But the letter was one of the last things the county heard from the state regarding the certificate of designation, according to the letter itself on file with U.S. District Court.

County officials had numerous telephone conversations with state officials, and there was even an Oct. 20 conference call between county officials and state officials related to the certificate of designation.

Barker said the state contacted county officials first. In its letter, the state acknowledged it was made aware of the transfer of ownership and failed to notify Heartland Biogas of the need to apply for a new certificate of designation.

Just two days after the county received the state letter, Heartland Biogas signed an order of consent with the Air Pollution Control Division requiring Heartland to spend $3 million to complete a variety of odor mitigation efforts with a variety of deadlines, including a complete analysis of its odor capture and control systems. The order was based on April 27 odor readings done by a county employee, and the timeline for completion of Heartland's various required mitigation efforts stretched into the summer of 2017.

Heartland argued in the lawsuit it had done everything required of it when it comes to dealing the odor problem. It claims county commissioners already had their minds made up about the company and that the county went beyond typical protocol in sending people to check up on the facility seven times in a 36-day period.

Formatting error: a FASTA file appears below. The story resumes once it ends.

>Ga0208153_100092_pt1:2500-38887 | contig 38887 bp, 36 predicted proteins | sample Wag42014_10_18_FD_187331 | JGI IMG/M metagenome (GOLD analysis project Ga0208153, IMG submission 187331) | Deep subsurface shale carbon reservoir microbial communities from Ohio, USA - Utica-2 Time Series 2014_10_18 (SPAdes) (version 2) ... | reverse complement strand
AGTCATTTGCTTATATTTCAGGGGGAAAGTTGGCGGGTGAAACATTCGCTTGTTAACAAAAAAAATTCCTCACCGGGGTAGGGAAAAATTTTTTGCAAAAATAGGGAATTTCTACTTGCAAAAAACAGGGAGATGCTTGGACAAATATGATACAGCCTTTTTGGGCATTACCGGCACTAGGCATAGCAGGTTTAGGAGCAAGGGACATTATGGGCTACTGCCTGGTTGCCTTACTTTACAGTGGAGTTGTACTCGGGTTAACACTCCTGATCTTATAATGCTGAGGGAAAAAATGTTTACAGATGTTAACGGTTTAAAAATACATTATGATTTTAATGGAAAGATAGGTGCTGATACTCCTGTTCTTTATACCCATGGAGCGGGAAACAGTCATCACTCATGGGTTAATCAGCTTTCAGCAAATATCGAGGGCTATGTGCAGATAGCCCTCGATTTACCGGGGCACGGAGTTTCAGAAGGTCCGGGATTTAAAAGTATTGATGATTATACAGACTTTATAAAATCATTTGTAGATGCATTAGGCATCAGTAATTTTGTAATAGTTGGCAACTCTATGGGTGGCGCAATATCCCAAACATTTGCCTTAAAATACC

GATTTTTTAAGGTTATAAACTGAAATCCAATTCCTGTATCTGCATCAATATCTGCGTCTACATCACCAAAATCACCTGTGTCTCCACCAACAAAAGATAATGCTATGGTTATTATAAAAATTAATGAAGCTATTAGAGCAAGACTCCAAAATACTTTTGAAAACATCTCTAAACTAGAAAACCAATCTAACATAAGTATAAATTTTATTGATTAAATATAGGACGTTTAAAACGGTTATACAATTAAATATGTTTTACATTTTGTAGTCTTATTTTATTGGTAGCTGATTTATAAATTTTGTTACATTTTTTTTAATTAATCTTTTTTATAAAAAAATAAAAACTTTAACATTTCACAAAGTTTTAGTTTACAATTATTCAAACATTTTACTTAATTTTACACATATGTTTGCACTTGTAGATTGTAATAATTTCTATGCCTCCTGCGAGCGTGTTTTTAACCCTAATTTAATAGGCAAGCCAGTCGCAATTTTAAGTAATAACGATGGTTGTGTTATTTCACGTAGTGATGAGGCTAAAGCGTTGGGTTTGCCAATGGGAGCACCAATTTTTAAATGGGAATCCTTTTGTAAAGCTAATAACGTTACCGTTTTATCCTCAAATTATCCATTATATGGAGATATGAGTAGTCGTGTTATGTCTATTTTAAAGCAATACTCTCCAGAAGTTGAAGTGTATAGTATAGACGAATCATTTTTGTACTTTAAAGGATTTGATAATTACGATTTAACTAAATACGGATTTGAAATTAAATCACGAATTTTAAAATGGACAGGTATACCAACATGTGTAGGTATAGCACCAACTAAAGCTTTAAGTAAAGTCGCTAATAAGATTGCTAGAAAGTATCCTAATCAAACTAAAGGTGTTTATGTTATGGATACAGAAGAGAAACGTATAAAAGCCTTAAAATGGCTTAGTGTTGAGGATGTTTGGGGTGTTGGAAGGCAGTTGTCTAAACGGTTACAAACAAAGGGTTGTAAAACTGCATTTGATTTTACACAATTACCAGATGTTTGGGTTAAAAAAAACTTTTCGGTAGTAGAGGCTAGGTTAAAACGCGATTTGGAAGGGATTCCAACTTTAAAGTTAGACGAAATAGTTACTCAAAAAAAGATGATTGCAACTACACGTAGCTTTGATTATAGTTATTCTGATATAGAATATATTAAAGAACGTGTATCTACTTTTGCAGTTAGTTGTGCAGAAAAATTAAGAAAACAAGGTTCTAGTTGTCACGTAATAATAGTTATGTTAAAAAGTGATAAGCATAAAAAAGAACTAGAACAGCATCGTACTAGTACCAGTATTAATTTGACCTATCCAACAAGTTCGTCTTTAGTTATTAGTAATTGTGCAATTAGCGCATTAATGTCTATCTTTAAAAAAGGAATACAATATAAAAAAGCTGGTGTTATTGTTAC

"We believe that we have met all the standards required of us by the state and county and are highly confident that our legal position is sound," Kurzenhauser said in his Wednesday statement. "The Board of County Commissioners set a bad precedent by voting to shut down a business in good standing and without due process."

A judge will be the final arbiter of whether the county gave Heartland Biogras due process, and Kurzenhauser said he expects a long court battle.

Heartland is suing not only the Board of Weld County Commissioners, but also the five commissioners individually. Representatives want the court to allow the company to keep operating, revoke the suspension, have the county cover all attorney and court fees covered and pay as much compensation for Heartland's losses as the court will give them.

The company employs 36 people, and has argued shutting down would also negatively impact local farmers who use the facility to dispose of manure.

County officials say just a few farmers use the facility, compared to the more than 200 others in the county that dispose of manure in other ways.

Tyler Silvy covers city and county government for The Greeley Tribune. Reach him at tsilvy@greeleytribune.com. Connect with him at Facebook.com/TylerSilvy or @TylerSilvy on Twitter.

Up next

If Weld County goes forward with its promise to file an injunction against Heartland Biogas, a federal judge will have to rule on that. The injunction would essentially force the company to cease operations, per the Board of Weld County Commissioners’ Dec. 28 decision. However, the company’s lawsuit against the county is still active.